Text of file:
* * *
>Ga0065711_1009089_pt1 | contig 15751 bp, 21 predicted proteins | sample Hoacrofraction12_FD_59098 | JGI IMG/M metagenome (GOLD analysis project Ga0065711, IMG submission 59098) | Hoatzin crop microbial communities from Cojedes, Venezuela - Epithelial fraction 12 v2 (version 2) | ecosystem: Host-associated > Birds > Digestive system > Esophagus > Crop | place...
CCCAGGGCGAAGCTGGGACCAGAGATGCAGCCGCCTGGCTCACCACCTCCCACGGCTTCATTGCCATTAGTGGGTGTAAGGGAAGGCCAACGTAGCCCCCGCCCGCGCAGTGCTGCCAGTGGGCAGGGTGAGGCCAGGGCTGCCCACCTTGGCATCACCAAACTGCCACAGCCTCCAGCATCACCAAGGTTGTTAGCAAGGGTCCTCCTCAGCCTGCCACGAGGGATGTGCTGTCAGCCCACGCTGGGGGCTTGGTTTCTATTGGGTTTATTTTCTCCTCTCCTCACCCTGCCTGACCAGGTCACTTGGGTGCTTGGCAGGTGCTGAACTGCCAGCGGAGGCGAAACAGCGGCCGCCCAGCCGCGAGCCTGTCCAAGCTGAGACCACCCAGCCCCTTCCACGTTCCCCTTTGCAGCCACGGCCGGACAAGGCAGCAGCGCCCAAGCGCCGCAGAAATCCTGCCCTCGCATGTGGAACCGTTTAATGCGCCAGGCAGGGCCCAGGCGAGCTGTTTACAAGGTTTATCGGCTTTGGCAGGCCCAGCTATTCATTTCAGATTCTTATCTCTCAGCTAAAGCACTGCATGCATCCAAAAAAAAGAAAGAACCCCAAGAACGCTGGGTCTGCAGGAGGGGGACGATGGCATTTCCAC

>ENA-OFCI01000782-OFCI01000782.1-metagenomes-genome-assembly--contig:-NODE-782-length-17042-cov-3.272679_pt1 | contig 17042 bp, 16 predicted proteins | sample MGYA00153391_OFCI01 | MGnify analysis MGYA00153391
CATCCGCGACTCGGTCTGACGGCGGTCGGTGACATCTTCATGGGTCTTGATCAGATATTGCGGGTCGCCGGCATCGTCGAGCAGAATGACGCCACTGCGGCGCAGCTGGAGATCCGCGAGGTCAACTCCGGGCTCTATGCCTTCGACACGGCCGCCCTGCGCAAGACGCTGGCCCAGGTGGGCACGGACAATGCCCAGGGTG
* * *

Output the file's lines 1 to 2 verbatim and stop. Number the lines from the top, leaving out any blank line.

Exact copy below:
>Ga0065711_1009089_pt1 | contig 15751 bp, 21 predicted proteins | sample Hoacrofraction12_FD_59098 | JGI IMG/M metagenome (GOLD analysis project Ga0065711, IMG submission 59098) | Hoatzin crop microbial communities from Cojedes, Venezuela - Epithelial fraction 12 v2 (version 2) | ecosystem: Host-associated > Birds > Digestive system > Esophagus > Crop | place...
CCCAGGGCGAAGCTGGGACCAGAGATGCAGCCGCCTGGCTCACCACCTCCCACGGCTTCATTGCCATTAGTGGGTGTAAGGGAAGGCCAACGTAGCCCCCGCCCGCGCAGTGCTGCCAGTGGGCAGGGTGAGGCCAGGGCTGCCCACCTTGGCATCACCAAACTGCCACAGCCTCCAGCATCACCAAGGTTGTTAGCAAGGGTCCTCCTCAGCCTGCCACGAGGGATGTGCTGTCAGCCCACGCTGGGGGCTTGGTTTCTATTGGGTTTATTTTCTCCTCTCCTCACCCTGCCTGACCAGGTCACTTGGGTGCTTGGCAGGTGCTGAACTGCCAGCGGAGGCGAAACAGCGGCCGCCCAGCCGCGAGCCTGTCCAAGCTGAGACCACCCAGCCCCTTCCACGTTCCCCTTTGCAGCCACGGCCGGACAAGGCAGCAGCGCCCAAGCGCCGCAGAAATCCTGCCCTCGCATGTGGAACCGTTTAATGCGCCAGGCAGGGCCCAGGCGAGCTGTTTACAAGGTTTATCGGCTTTGGCAGGCCCAGCTATTCATTTCAGATTCTTATCTCTCAGCTAAAGCACTGCATGCATCCAAAAAAAAGAAAGAACCCCAAGAACGCTGGGTCTGCAGGAGGGGGACGATGGCATTTCCAC